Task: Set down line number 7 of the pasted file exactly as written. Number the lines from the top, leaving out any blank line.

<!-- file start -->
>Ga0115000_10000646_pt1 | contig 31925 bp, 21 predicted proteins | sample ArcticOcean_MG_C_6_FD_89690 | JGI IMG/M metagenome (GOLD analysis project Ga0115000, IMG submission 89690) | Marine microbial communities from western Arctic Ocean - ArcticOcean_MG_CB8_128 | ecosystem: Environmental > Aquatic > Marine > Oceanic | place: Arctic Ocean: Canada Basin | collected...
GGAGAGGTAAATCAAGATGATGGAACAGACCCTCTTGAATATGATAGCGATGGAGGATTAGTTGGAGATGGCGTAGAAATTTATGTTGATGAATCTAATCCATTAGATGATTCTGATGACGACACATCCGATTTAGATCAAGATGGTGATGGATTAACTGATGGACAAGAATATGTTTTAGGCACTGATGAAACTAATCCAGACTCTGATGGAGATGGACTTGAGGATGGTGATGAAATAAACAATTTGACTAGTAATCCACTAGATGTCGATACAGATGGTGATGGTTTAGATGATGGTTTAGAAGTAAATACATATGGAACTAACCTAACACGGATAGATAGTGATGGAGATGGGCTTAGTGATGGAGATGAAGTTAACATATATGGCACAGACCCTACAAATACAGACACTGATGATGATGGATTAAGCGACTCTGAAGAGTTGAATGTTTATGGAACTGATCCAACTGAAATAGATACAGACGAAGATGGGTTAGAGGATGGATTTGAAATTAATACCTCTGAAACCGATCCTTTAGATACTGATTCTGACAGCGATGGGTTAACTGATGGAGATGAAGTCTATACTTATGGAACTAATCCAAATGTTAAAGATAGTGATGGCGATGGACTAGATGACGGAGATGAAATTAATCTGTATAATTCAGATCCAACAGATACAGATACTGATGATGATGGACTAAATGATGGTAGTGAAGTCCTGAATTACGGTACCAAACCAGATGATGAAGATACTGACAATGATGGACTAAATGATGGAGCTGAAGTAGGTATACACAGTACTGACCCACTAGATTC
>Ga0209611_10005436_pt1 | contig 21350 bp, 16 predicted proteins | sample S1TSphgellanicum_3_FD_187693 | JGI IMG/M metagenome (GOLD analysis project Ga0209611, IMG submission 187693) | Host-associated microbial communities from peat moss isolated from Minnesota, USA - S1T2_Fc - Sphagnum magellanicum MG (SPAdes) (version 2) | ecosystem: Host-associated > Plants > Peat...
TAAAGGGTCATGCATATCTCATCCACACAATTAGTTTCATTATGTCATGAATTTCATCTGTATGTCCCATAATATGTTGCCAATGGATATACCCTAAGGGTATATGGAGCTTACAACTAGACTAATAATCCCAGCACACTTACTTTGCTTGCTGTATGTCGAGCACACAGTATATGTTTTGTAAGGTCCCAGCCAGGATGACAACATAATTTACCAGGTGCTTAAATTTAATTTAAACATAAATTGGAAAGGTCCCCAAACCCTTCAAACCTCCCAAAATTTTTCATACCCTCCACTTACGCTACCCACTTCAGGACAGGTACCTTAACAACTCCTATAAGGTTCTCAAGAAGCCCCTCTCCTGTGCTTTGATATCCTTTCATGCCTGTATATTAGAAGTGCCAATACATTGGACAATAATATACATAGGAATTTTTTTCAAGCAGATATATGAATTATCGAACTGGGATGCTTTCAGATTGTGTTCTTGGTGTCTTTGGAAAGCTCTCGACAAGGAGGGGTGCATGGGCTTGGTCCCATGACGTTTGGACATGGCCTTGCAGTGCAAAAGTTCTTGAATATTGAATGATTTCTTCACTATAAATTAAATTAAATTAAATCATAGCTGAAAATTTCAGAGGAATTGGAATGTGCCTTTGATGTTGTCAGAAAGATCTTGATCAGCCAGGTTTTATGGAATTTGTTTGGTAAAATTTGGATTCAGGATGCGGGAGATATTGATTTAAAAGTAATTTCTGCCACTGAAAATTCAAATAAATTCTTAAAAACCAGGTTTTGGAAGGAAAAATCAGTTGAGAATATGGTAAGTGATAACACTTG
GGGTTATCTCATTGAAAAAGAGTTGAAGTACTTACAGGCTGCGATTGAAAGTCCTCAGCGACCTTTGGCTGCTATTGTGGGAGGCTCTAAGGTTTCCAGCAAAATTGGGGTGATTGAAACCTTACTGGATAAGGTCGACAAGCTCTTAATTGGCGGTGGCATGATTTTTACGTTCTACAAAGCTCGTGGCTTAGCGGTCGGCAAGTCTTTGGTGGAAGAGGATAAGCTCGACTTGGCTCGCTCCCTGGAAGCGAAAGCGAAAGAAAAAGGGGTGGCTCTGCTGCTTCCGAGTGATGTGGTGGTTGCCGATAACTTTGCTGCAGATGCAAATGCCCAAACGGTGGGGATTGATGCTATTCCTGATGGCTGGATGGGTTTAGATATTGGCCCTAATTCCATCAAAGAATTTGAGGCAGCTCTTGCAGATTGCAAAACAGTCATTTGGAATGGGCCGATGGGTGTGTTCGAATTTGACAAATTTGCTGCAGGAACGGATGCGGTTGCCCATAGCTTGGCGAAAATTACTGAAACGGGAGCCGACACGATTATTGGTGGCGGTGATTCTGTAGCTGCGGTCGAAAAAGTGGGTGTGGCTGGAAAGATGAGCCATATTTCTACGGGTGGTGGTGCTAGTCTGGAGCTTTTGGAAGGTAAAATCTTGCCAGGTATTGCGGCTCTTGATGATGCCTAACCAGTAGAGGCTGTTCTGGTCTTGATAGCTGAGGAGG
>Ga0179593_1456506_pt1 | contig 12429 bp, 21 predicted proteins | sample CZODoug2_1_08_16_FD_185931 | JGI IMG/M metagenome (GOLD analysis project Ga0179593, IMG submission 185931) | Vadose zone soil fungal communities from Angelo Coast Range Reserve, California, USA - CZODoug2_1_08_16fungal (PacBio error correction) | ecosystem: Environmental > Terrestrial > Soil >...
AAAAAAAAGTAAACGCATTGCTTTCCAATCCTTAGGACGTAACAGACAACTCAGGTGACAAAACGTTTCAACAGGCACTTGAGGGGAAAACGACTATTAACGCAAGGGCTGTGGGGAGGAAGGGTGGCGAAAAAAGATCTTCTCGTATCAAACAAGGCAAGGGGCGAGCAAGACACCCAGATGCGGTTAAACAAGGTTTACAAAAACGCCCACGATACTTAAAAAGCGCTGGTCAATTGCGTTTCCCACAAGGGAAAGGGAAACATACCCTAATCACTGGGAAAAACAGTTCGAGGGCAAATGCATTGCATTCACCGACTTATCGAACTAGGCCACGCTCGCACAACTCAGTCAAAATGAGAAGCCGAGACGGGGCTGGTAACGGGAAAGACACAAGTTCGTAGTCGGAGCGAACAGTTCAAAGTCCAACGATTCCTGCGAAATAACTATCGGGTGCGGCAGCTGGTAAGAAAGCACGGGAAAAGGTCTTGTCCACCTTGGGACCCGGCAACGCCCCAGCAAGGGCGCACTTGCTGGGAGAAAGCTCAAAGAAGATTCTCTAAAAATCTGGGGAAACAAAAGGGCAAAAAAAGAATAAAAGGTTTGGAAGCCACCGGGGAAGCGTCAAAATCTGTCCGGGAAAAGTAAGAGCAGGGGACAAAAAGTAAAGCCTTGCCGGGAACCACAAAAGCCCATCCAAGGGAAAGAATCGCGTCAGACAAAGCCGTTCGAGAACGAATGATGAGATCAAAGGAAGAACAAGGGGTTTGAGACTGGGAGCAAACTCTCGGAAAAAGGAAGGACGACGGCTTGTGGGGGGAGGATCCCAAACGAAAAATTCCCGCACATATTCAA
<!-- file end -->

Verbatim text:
AAAAAAAAGTAAACGCATTGCTTTCCAATCCTTAGGACGTAACAGACAACTCAGGTGACAAAACGTTTCAACAGGCACTTGAGGGGAAAACGACTATTAACGCAAGGGCTGTGGGGAGGAAGGGTGGCGAAAAAAGATCTTCTCGTATCAAACAAGGCAAGGGGCGAGCAAGACACCCAGATGCGGTTAAACAAGGTTTACAAAAACGCCCACGATACTTAAAAAGCGCTGGTCAATTGCGTTTCCCACAAGGGAAAGGGAAACATACCCTAATCACTGGGAAAAACAGTTCGAGGGCAAATGCATTGCATTCACCGACTTATCGAACTAGGCCACGCTCGCACAACTCAGTCAAAATGAGAAGCCGAGACGGGGCTGGTAACGGGAAAGACACAAGTTCGTAGTCGGAGCGAACAGTTCAAAGTCCAACGATTCCTGCGAAATAACTATCGGGTGCGGCAGCTGGTAAGAAAGCACGGGAAAAGGTCTTGTCCACCTTGGGACCCGGCAACGCCCCAGCAAGGGCGCACTTGCTGGGAGAAAGCTCAAAGAAGATTCTCTAAAAATCTGGGGAAACAAAAGGGCAAAAAAAGAATAAAAGGTTTGGAAGCCACCGGGGAAGCGTCAAAATCTGTCCGGGAAAAGTAAGAGCAGGGGACAAAAAGTAAAGCCTTGCCGGGAACCACAAAAGCCCATCCAAGGGAAAGAATCGCGTCAGACAAAGCCGTTCGAGAACGAATGATGAGATCAAAGGAAGAACAAGGGGTTTGAGACTGGGAGCAAACTCTCGGAAAAAGGAAGGACGACGGCTTGTGGGGGGAGGATCCCAAACGAAAAATTCCCGCACATATTCAA